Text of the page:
Anyway, without further description, I will proceed with our little food incident that happened on the ‘crowd-wise safe’ ashtami night. We left late – just ma, baba, grandma and me. Minto Road and New Delhi Kali Baadi were our only destinations. Dinner would obviously be had at one (or more) of the many stalls at both. When we reached New Delhi Kali Baadi, the first disappointment hit us. The road outside the temple that used to be packed with food stalls with the most ridiculous spellings of ‘birayni’ and ‘roles’ was starkly empty – (over-hyped) security reasons, they said. Surprising how a harmless mob merely busy satiating their souls and stomachs can cause any sort of nuisance save some scattered tissue papers and cheap plastic cups that will shamelessly be reused. But thankfully before it caused me any further pain, a whiff of something caught my nose. Couldn’t care less what it was, as the smell blared ‘FRIED FOOD’ in my ears. That was sufficient to add a spring to my step and the rest of the distance to the pandal was covered in a dream of digging my teeth into chunky mutton rolls and fish fry in a matter of minutes. Might be sacrilege to most, having non-vegetarian products being served within a temple’s premises, but it is a must-have for us during pujo. Pandals without this will be branded a failure. But such cases are not only rare, they are absent, because such pandals do NOT exist. So after less than 3 minutes inside the pandal, performing the perfunctory darshan, we were headed you know where. Second disappointment now – no mutton rolls or fish fries or biryani. Ok, we found one place that survived without the obvious. All we found were some shriveled vegetable chops that they were refrying. Leftovers from what – last year? My olfactory senses had misled me. Or probably my mind grew a nose of its own – dreaming up mutton rolls and the like out of THIS. With my heart sunk beneath my feet, ma tried to cheer me up by reminding me some foul ice cream memory of the previous year at the same pandal. They had taken the dessert a bit too literally and had probably mixed chunks of ice with sweetened flavoured cream of some sort. This place isn’t really that good for food, she said. You’ll be better off at Minto Road. The wounded soldier rose. And off we were.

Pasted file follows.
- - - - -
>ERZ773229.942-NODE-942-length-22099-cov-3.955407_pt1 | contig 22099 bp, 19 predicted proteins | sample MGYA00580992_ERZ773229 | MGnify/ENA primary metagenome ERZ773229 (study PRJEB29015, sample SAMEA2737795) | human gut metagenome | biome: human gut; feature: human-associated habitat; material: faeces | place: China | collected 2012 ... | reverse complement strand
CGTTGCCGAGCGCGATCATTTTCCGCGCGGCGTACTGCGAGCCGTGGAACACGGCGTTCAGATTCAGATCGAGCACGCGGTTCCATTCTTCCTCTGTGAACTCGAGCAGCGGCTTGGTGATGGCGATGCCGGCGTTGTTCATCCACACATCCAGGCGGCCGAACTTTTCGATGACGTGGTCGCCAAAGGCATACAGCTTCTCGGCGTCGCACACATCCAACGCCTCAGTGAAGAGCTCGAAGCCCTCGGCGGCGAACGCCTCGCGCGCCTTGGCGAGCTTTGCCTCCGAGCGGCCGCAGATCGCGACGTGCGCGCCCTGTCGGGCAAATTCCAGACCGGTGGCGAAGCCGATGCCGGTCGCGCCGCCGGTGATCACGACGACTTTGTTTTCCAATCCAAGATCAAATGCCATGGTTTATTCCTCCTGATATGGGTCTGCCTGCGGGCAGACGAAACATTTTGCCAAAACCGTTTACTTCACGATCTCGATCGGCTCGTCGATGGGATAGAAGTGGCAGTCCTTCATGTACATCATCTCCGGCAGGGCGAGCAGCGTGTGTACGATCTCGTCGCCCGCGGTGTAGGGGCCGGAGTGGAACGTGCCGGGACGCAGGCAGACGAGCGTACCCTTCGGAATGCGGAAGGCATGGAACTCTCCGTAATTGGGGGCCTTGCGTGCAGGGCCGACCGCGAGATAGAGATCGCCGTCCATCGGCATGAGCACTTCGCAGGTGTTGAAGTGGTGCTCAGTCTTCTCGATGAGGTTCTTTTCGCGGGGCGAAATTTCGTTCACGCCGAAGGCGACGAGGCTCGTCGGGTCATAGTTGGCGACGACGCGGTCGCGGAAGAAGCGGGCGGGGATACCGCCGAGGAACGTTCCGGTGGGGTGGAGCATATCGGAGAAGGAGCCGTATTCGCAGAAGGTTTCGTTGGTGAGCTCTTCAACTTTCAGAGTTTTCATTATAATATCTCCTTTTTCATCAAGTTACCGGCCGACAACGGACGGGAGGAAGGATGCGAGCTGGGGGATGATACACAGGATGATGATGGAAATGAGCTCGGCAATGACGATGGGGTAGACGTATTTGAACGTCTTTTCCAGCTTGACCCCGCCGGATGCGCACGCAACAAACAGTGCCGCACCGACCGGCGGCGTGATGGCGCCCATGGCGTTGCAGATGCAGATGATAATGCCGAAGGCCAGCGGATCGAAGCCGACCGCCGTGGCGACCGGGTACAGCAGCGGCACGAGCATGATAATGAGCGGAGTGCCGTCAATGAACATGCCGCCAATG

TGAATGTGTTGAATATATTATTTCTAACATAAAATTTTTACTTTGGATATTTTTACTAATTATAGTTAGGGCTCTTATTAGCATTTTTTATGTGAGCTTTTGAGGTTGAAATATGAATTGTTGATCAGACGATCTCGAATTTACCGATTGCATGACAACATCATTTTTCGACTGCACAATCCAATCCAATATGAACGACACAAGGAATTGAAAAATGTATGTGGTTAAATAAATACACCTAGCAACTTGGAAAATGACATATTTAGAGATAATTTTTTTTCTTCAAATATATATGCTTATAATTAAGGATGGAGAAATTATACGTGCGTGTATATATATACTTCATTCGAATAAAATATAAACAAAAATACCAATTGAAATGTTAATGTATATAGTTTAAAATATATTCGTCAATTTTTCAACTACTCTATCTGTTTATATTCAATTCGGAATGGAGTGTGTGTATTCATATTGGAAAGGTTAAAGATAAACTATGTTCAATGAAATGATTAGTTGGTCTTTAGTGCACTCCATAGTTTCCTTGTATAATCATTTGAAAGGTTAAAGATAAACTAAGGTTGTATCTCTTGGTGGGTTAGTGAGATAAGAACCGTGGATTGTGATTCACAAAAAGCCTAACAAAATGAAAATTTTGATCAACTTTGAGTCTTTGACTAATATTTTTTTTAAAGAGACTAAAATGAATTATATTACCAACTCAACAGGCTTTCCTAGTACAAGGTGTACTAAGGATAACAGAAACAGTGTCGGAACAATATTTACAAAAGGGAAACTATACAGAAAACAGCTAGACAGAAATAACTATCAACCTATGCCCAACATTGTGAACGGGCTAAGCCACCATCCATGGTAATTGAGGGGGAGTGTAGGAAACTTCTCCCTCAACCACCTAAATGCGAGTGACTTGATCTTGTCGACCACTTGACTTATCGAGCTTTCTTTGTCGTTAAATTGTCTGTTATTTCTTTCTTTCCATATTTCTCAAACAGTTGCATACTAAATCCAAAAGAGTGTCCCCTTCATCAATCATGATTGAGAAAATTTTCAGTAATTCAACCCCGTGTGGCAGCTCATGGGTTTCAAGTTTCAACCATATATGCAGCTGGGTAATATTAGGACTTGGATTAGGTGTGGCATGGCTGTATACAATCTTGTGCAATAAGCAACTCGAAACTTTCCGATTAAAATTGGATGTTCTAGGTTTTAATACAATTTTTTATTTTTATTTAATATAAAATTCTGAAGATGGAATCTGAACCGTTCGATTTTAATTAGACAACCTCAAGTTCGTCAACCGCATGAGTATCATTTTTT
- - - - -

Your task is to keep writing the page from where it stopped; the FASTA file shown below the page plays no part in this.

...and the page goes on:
I am ashamed to admit that when we reached Minto Road, my eyes, nose and ears searched first for the food stalls. The deity came later. You can imagine the relief when I spotted a limp greasy banner with the words I could have given anything to read – MUTTON ROLLS AND BIRYANI – beckoning to me like an oasis to a parched camel. With my heart back in place but laden with guilt, I prayed to the deity and asked for forgiveness for rating food over her. I was soon to find out whether she forgave me.